I wasn’t sure about urban conglomerations until I saw Hong Kong and met with local permaculturists with their myriads to ideas, techniques, and determination. The whole of the Hong Kong Botanic Gardens and offices are permaculturally designed. And for rural environments, permaculture will rehabilitate all lands. I can’t think of anything else that will. However permaculture does need to improve its content for coastal areas under threat from climate change and rising seas, something I’m working on now.
What type of people would find permaculture useful to integrate into their lives?
It is harder to think whether there are any people who would not find permaculture useful. From premiers and kings, men and women in prisons and in every situation people are always better off adopting permaculture into their lives. Whether its cutting bills for energy, and growing food to running community gardens and local banking – it touches all areas of human lives.
What projects are you working on at the moment?
The two most exciting ones are:
1) fortnightly Skype sessions with young Afghanis who are peace volunteers and want permaculture for when peace comes. They are funny and committed and hugely keen to learn. And yet, we tremble when we read of the escalating numbers of civilians dying in Afghanistan and we worry about when and how a just peace can be brought about.
2) more challenging terms of the environment for a small lagoon community in the Solomon Islands which offers a model of how permaculture can respond to vulnerable villages who may not get access to higher land. It is testing and fascinating. And we cannot go quickly! The answers may not lie in land solutions, rather in finding ethical incomes for the villagers. You can follow these two projects (and more) through Blue Mountains Permaculture Institute.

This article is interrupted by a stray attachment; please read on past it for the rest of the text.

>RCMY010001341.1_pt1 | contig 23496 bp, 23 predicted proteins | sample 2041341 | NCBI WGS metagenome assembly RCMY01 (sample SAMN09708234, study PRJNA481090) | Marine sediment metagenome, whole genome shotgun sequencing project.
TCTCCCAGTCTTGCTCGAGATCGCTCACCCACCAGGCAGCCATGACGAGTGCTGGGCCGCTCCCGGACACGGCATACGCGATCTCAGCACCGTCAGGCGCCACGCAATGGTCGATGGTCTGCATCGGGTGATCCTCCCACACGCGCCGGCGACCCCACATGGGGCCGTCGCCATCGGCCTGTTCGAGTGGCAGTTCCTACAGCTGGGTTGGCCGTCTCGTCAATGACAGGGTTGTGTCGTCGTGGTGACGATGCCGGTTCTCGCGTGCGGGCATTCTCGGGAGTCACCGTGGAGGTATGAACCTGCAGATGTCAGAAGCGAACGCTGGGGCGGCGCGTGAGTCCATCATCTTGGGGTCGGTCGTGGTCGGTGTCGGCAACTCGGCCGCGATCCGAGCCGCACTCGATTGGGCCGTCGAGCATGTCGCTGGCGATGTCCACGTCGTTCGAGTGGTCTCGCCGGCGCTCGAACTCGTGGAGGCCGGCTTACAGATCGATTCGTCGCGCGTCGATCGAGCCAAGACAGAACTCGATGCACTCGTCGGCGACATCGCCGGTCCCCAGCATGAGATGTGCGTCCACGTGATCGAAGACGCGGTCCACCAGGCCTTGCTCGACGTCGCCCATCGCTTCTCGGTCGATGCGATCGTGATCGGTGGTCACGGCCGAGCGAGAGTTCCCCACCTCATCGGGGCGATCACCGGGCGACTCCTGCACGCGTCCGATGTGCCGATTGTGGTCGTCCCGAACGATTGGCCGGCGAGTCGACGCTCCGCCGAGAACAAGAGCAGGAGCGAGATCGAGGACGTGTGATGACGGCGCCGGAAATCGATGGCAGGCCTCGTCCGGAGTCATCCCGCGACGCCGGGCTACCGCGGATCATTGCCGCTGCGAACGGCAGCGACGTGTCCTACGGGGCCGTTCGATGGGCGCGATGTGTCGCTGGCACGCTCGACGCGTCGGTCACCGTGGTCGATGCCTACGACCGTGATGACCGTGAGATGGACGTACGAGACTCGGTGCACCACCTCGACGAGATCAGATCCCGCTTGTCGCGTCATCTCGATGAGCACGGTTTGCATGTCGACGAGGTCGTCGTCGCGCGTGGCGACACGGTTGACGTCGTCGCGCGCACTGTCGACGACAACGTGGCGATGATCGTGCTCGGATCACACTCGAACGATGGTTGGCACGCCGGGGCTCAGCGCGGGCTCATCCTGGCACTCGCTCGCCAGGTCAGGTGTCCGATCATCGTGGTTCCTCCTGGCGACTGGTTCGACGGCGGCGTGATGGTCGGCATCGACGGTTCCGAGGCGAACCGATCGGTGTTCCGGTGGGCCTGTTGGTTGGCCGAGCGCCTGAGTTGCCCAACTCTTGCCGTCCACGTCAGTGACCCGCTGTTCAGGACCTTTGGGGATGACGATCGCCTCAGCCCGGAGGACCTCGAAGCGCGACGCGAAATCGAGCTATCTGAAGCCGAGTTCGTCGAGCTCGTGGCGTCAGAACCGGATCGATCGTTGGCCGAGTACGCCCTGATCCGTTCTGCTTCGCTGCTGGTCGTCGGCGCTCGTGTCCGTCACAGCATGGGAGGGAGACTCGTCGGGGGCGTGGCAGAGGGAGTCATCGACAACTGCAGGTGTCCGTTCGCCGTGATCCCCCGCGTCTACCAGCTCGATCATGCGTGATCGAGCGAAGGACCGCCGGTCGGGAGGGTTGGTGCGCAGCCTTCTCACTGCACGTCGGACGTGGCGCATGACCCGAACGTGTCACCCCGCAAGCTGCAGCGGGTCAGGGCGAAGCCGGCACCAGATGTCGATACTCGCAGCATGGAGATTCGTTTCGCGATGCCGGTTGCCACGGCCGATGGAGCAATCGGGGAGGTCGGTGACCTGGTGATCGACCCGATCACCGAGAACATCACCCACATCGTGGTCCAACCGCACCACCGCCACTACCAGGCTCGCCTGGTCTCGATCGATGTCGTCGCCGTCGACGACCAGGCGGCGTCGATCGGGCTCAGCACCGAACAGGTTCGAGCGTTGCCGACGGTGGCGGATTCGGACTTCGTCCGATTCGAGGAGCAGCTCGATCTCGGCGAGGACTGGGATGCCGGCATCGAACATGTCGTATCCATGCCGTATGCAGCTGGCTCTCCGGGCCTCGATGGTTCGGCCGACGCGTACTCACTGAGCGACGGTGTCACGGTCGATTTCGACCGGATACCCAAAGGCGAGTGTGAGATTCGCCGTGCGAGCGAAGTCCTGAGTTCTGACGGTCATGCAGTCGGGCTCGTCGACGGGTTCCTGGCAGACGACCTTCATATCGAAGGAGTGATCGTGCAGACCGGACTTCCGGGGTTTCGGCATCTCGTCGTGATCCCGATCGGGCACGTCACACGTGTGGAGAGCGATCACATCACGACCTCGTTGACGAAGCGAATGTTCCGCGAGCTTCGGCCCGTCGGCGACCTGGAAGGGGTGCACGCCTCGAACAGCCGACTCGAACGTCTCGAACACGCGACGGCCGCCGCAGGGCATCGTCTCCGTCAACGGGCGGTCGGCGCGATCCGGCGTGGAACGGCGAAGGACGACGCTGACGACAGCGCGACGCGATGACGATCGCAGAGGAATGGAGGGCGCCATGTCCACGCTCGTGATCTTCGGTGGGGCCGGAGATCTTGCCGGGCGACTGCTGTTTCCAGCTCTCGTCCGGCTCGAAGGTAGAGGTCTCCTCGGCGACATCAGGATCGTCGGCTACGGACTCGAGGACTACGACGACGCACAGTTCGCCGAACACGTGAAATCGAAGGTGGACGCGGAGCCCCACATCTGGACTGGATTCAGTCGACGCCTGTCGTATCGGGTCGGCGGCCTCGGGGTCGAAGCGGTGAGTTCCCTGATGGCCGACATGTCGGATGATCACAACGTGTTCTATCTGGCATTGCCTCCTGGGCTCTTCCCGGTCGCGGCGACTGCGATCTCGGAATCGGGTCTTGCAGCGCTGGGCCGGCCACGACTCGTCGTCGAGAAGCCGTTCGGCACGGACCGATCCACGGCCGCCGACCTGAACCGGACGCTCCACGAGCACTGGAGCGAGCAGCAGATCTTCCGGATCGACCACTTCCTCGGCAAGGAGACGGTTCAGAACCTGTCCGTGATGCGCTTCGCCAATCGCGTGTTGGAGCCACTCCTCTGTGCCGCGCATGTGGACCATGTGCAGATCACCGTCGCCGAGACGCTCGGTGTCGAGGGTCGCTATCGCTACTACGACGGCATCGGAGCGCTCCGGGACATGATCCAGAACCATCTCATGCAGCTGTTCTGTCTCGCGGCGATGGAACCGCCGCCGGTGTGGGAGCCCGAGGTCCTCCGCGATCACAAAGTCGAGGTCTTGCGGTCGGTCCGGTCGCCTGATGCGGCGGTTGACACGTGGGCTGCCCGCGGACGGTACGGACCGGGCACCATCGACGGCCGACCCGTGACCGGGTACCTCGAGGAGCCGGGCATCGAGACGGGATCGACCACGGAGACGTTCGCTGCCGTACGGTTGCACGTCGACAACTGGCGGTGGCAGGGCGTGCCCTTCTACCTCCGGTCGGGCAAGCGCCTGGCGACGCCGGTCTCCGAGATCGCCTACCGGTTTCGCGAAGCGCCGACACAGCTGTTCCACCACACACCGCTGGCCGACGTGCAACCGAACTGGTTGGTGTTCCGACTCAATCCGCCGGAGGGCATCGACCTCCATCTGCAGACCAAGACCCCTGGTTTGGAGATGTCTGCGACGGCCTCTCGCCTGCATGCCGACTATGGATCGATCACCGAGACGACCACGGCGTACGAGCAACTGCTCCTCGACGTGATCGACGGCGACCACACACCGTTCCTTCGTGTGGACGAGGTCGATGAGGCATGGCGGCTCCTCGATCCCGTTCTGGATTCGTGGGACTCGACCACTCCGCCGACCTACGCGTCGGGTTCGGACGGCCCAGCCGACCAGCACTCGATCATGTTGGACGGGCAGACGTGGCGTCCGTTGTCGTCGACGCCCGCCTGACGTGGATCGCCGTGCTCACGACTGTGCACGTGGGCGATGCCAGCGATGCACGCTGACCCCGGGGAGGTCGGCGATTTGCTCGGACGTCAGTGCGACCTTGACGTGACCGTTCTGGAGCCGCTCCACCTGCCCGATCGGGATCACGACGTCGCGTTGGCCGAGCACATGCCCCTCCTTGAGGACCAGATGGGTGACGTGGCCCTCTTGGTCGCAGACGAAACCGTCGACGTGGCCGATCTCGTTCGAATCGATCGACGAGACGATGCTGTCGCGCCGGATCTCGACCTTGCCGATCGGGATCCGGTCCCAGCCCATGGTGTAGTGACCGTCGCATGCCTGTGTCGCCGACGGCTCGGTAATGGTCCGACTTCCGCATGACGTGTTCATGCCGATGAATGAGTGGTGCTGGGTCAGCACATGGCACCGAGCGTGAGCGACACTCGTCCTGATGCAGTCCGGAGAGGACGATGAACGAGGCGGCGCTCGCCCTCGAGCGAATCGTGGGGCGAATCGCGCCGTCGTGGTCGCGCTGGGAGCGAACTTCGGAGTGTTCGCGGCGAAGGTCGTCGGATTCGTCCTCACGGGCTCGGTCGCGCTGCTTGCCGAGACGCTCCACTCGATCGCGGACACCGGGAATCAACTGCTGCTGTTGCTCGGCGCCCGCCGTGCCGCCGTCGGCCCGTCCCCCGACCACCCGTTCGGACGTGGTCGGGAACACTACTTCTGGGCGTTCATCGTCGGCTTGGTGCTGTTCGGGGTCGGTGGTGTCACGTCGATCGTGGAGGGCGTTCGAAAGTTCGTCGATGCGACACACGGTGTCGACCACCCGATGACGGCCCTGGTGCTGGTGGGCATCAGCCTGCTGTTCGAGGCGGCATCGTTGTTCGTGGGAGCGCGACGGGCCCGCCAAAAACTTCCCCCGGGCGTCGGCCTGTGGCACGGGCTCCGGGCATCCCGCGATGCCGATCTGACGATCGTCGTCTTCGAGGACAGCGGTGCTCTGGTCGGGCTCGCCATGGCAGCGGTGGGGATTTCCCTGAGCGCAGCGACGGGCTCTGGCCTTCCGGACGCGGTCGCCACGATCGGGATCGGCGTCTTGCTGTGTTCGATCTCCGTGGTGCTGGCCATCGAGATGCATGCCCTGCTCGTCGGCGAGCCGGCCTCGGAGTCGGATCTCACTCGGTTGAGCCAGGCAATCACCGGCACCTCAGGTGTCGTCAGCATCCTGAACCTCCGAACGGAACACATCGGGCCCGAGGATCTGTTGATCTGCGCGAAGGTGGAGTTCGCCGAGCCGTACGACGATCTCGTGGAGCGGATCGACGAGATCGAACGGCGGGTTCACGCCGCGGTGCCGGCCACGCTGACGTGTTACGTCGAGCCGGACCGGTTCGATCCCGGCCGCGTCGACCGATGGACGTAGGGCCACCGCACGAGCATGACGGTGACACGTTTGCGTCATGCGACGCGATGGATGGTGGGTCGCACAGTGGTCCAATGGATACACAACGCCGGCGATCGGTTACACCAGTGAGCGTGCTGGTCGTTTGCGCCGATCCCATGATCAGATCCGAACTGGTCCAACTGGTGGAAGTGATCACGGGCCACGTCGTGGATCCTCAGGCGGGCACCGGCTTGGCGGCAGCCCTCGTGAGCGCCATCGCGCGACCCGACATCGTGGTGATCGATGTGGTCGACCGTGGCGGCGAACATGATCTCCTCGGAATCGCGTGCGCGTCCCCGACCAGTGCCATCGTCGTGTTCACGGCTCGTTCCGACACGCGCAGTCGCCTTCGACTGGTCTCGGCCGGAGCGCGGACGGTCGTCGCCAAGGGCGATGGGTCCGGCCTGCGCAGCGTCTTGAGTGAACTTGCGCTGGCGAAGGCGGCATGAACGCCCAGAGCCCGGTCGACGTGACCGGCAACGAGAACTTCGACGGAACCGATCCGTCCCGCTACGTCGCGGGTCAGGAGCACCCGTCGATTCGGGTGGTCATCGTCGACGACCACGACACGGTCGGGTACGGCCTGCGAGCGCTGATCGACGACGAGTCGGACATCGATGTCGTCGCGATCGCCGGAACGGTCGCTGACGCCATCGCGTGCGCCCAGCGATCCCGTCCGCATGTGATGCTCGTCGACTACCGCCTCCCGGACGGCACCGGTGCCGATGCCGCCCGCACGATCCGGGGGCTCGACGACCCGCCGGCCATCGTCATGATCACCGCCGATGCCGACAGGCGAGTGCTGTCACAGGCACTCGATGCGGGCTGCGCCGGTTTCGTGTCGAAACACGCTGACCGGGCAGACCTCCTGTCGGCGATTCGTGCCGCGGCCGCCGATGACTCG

And it is time for me to put nearly 40 years of full-time permaculture projects – failures and successes up on the web for everyone to read. When I think back about outcomes from Vietnam, Cambodia, Albania, East Timor and so on, it is apparent that permaculture has so much to contribute and I’d like people not to have to ‘reinvent the wheel’ by learning from my experiences.
I also do Skype sessions with Miami, Chile, Argentina and so on. Plus I have a commitment of some degree to the youth of southern Europe with their huge unemployment and so I’ve worked there for the past two years or so and now I am lucky to be invited to work in Greece in a very economically depressed community. The organiser is a brilliant young Greek-Australian permaculturists who has returned to Greece to be part of their future.
Rosemary is the lead teacher on our upcoming Permaculture Design Course taking place in southern Tasmania from the 3rd – 18th April. You can understand why we’re excited to have her, it’s going to be a pretty special course with Rosemary at the helm – why not join us! Click here for more information and to register.
**You can follow Rosemary’s work through the Blue Mountains Permaculture Institute, NSW.